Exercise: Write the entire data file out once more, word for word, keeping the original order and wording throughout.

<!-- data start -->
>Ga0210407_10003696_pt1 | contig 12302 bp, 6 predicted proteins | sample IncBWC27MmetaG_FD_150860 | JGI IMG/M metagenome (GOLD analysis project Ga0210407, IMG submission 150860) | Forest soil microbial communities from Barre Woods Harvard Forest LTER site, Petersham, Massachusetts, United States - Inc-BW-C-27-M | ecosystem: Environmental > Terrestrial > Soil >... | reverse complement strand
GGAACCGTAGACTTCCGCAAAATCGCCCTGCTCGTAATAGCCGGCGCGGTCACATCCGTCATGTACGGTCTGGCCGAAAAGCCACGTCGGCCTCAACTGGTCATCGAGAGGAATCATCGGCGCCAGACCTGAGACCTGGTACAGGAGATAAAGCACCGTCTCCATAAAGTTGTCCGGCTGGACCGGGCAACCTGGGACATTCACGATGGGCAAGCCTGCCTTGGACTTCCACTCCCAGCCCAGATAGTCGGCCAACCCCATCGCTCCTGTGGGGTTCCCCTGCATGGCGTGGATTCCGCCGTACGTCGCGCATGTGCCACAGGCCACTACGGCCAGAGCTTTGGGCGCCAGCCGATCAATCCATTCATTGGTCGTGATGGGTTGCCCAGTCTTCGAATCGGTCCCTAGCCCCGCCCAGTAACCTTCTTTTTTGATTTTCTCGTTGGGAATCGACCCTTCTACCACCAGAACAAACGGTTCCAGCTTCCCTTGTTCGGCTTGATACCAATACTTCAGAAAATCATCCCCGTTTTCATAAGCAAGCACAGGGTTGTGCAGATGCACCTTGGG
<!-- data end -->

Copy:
>Ga0210407_10003696_pt1 | contig 12302 bp, 6 predicted proteins | sample IncBWC27MmetaG_FD_150860 | JGI IMG/M metagenome (GOLD analysis project Ga0210407, IMG submission 150860) | Forest soil microbial communities from Barre Woods Harvard Forest LTER site, Petersham, Massachusetts, United States - Inc-BW-C-27-M | ecosystem: Environmental > Terrestrial > Soil >... | reverse complement strand
GGAACCGTAGACTTCCGCAAAATCGCCCTGCTCGTAATAGCCGGCGCGGTCACATCCGTCATGTACGGTCTGGCCGAAAAGCCACGTCGGCCTCAACTGGTCATCGAGAGGAATCATCGGCGCCAGACCTGAGACCTGGTACAGGAGATAAAGCACCGTCTCCATAAAGTTGTCCGGCTGGACCGGGCAACCTGGGACATTCACGATGGGCAAGCCTGCCTTGGACTTCCACTCCCAGCCCAGATAGTCGGCCAACCCCATCGCTCCTGTGGGGTTCCCCTGCATGGCGTGGATTCCGCCGTACGTCGCGCATGTGCCACAGGCCACTACGGCCAGAGCTTTGGGCGCCAGCCGATCAATCCATTCATTGGTCGTGATGGGTTGCCCAGTCTTCGAATCGGTCCCTAGCCCCGCCCAGTAACCTTCTTTTTTGATTTTCTCGTTGGGAATCGACCCTTCTACCACCAGAACAAACGGTTCCAGCTTCCCTTGTTCGGCTTGATACCAATACTTCAGAAAATCATCCCCGTTTTCATAAGCAAGCACAGGGTTGTGCAGATGCACCTTGGG